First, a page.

Perhaps I was not meant to take the 1258 from King’s Cross. The mini cab driver had foolishly taken the wrong lane and the turning into the busy station at that time of the day was choc-a-bloc! But as fate would have it the 1302 was standing on Platform 8 ready to go. I huffed and puffed lugging two bags in search of a quiet seat by the window, far away from other passengers. The rush meant I didnt have time to get that much needed latte from Starbuck and when the train pulled away from the platform, I allowed my mind to wander off to
44 Cemetery Road.
Cemeteries, if I may state the obvious, are fertile grounds for imaginative minds. I have not read
The title of Tunku Halim’s new book brought to mind the early morning walks with Mak to the mosque for subuh prayers. The Jerai, protective and majestic in the daytime, posed a more sinister feature hovering over us in the dark before the break of dawn. From a distance, clusters of women in white telekungs seemed to be floating towards the mosque as the call for prayer broke the early morning silence. The smell of the cempaka flowers pervaded the cool morning air but the sweetness of the smell usually gave me the shivers. We used to call the flowers that fell scattered on the final resting place of the residents of the cemetery adjacent to the mosque, bunga kubur.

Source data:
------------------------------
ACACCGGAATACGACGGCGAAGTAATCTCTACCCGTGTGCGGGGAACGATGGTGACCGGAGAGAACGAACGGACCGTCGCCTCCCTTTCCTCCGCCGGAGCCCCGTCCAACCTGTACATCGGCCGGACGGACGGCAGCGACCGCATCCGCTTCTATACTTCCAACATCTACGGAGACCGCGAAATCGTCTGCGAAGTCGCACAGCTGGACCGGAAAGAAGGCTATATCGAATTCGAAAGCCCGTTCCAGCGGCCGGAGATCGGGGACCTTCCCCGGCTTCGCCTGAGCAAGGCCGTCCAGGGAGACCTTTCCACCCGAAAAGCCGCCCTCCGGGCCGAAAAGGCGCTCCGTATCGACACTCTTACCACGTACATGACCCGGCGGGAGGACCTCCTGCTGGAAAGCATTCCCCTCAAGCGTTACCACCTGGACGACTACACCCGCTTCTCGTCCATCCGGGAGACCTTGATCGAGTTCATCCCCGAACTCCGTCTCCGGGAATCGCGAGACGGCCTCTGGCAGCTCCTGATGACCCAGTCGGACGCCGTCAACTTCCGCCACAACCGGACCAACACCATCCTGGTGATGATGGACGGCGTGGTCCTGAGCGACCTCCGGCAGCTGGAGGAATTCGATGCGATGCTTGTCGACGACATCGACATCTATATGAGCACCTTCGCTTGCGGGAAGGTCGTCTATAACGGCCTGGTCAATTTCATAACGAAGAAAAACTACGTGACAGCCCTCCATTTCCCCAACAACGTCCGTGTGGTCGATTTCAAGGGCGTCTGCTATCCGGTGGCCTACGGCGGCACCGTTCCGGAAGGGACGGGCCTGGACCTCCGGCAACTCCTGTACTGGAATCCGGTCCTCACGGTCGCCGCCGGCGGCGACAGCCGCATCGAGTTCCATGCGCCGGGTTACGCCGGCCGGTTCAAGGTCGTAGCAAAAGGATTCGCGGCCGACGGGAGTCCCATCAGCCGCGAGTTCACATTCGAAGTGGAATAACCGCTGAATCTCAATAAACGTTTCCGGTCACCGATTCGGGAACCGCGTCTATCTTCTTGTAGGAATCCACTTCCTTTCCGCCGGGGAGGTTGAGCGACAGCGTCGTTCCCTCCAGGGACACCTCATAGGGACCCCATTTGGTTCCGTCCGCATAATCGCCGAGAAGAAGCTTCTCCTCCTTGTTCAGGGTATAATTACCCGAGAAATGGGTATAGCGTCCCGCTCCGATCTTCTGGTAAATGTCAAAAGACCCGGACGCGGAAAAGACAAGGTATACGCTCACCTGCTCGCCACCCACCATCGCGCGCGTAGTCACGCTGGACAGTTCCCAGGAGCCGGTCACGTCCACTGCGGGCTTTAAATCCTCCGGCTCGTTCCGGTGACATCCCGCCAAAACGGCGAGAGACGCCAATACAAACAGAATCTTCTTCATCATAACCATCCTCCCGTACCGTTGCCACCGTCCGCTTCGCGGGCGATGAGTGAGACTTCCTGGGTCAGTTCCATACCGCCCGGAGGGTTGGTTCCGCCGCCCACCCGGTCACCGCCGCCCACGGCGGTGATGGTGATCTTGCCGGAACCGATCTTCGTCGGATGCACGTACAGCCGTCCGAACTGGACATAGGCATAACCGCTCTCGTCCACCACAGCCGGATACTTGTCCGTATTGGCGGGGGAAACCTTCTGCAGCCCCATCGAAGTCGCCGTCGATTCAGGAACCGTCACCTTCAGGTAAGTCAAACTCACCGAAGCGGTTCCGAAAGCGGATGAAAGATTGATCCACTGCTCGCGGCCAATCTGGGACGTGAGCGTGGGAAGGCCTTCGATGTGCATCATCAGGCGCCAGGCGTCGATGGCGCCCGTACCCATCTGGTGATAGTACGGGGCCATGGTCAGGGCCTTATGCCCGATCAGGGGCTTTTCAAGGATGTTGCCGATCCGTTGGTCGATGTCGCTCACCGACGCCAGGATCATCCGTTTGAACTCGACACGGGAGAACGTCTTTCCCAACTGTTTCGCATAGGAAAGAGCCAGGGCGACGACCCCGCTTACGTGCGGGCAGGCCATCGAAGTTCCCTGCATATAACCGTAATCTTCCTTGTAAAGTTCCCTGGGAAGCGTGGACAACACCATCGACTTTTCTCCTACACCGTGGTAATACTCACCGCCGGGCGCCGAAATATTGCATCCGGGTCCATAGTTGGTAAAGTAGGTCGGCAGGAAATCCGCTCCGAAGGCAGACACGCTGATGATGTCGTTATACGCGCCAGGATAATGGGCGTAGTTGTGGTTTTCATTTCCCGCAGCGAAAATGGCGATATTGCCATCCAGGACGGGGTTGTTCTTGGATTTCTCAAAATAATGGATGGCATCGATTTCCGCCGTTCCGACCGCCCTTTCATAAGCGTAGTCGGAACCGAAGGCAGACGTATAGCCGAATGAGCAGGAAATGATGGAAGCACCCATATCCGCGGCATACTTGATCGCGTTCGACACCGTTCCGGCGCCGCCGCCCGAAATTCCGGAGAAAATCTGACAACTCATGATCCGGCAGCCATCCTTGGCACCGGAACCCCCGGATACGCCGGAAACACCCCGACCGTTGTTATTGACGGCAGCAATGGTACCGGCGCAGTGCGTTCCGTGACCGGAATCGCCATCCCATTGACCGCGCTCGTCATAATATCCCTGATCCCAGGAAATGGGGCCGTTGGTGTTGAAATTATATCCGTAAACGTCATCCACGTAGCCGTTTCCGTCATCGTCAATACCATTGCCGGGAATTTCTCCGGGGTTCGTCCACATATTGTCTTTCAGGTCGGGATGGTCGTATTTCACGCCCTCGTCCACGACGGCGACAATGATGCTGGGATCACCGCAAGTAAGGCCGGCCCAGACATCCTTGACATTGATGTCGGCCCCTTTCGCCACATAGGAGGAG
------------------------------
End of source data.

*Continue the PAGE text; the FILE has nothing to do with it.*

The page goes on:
Entering the compound, Mak would remind us to give salam to the residents of the cemetery: “Assalamualaikum Ya ahli kubur”, I would hurriedly mutter without looking left or right and I’d clutch Mak’s arm even tighter. I’d imagine eyes looking at me from every corner, I’d hear all kinds of shrieks and screams and laughter coming from graves with their tilting headstones. I’d remember tales of restless souls wandering the nights and returning at dawn, stories about ghosts of women who died during childbirth said to be residing on big trees bordering the compound. These were stories we children would exchange with each other in hushed tones during the day, and these were stories that’d keep us awake during the nights.
Anyway, I am sure
There are many stories to choose from but as someone who did a paper on “The Monstrous Feminine in South East Asian Cinemas” I opted for ‘Night of the
As the First Capital Connect whizzed past the English countryside, I found myself engrossed in the story with rich Malaysian flavour. Tunku, although residing in
The harmless banter between three friends, one woman and two men, was light and easy – like starters and appetisers before the main meal. The beginning chugged along well to the speed of the First Capital Connect – no hurry, no fuss. And in fact by the time we reached Hornsey, everything was still hunkydory with the three old friends. By the time we reached
“My heart pounded like bleeding fist in my head. The car skidded and swerved as I raced down the hill and I nearly got killed as it almost ploughed into the jungle.............”
And at this point I jumped.